Paid RCMP informant Mubin Shaikh in 2009. (Colin Perkel/The Canadian Press)
That a shooter got past security at the Centre Block of Parliament, sending MPs and staff scuttling for their lives, came as a shock to Mubin Shaikh, the police informant who infiltrated the so-called Toronto 18 back in 2005.
That a Muslim raised in Canada might launch such a suicide mission didn’t surprise him one bit.
“I know how these people think and how they operate,” he says. “Yes, I’m shocked that they got past security. But this just shows us that we need to get our act together. We have all these discussions about this issue as if we’re inside a bubble. As public safety policy, it’s just disastrous.”
…In light of these attacks, Shaikh believes Canada must take more concrete steps against those espousing extremist doctrine—especially when authorities know the individuals plan to wage jihad.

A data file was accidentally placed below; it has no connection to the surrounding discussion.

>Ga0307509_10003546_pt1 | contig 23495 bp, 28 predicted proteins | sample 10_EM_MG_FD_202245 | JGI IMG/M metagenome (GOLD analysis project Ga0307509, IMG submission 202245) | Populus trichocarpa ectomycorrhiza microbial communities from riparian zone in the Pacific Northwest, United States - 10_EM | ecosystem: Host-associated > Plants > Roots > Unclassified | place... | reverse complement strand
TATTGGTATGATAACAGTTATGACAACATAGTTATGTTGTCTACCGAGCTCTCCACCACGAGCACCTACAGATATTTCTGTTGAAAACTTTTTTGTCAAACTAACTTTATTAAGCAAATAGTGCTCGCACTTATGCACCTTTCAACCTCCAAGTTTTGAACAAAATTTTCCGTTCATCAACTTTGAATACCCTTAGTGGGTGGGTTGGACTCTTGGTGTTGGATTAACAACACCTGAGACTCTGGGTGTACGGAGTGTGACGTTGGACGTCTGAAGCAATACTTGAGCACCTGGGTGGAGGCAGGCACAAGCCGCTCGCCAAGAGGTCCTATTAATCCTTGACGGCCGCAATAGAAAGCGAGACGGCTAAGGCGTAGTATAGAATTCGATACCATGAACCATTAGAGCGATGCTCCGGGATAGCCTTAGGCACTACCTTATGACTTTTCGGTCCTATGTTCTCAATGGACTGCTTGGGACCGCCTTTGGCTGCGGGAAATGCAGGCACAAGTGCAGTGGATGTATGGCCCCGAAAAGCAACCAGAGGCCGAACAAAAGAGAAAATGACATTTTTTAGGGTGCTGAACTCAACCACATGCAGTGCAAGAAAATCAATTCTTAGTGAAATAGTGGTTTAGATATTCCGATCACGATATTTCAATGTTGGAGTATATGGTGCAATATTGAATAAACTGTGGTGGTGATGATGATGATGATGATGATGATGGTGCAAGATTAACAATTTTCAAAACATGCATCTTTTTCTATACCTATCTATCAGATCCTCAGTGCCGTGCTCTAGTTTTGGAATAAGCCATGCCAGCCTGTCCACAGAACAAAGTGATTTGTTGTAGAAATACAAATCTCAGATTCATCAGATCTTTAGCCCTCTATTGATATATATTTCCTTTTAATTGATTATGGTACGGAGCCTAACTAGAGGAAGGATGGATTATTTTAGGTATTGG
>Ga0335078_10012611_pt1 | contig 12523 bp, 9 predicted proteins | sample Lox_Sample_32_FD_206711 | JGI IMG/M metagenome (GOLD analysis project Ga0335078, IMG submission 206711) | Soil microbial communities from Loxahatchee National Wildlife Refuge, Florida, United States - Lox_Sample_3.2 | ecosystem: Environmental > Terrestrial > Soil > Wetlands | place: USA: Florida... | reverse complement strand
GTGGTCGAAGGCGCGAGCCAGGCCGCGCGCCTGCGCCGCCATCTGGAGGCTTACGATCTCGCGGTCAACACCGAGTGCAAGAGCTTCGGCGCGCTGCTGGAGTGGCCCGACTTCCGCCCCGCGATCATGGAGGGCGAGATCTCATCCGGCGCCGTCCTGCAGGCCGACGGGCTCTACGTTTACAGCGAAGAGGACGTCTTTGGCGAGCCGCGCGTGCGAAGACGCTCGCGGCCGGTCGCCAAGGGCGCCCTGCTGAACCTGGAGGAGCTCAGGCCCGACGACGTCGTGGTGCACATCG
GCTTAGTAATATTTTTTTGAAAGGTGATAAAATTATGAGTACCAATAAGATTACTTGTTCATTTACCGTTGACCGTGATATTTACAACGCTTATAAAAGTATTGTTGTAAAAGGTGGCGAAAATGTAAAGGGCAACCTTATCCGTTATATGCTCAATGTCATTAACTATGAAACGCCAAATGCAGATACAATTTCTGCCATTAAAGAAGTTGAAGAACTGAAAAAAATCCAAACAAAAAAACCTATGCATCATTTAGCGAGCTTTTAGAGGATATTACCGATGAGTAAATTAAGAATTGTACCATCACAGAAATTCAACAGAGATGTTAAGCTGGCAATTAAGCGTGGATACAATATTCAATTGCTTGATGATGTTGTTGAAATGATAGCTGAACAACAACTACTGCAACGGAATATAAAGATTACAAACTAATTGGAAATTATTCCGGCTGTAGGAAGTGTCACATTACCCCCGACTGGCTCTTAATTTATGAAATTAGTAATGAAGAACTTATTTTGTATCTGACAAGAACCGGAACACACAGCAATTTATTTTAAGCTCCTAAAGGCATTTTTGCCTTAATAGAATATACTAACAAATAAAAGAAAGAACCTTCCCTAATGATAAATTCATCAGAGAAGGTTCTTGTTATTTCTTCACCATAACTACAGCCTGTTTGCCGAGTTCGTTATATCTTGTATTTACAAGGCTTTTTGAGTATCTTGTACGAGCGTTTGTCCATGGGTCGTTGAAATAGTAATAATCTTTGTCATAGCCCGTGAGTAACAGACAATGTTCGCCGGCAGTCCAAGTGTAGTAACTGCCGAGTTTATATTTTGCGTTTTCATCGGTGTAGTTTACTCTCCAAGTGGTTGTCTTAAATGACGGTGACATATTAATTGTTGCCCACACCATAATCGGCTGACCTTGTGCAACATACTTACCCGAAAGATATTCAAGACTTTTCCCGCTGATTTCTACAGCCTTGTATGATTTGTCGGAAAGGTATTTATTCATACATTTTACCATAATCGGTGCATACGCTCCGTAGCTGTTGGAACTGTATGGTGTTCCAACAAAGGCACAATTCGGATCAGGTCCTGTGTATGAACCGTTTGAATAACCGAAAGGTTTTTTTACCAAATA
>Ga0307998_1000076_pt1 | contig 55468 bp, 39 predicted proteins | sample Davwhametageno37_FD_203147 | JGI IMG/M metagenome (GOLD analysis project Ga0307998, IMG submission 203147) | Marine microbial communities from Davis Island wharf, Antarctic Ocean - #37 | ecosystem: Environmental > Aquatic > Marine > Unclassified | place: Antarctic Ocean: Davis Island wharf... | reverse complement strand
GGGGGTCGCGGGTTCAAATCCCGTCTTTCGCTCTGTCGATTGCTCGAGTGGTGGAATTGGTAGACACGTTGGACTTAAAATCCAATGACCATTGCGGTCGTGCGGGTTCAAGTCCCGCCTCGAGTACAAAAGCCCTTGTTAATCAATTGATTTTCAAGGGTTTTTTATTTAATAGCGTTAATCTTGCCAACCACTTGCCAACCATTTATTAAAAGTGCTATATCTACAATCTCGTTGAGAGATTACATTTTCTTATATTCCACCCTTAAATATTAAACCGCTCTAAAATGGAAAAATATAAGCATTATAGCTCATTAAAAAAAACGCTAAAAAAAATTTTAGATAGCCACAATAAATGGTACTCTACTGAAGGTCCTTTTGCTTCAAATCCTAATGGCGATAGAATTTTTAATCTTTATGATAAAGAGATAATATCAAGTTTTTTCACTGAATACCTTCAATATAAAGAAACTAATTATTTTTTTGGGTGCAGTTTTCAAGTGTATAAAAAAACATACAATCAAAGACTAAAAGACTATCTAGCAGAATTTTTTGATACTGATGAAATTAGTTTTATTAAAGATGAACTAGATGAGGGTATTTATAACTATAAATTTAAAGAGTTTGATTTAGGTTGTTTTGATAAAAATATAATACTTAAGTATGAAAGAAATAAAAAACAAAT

“If somebody goes on Facebook and posts, ‘I’m going to Syria to fight in jihad,’ then we’re going have a discussion over whether this qualifies as evidence. I think, yeah [it does]. Should we wait to arrest somebody? Or release him to go and do something like what we’ve just seen? I mean, come on…
…The real difference, says Shaikh, lies in their methods. The new self-starters have abandoned the grand spectacle, à la Sept. 11, 2001, in favour of smaller attacks on symbolic targets that are harder to prevent. “They’ve realized, hey, if our intent is to scare the s–t out of people—to trigger heavy-handed responses by government, to force isolation of the Muslim community, pushing them to more radicalization—what do you have to do? Take two guys into a mall, shoot it up, and you’re done. You’ll be out of there in 15 minutes, and we’ll be talking about it for days and weeks and months.”
Whatever you might think of this man I think he right about the final conclusion: spectacular attacks are expensive and time-consuming. Expect more “lone wolves” (no offence meant to wolves).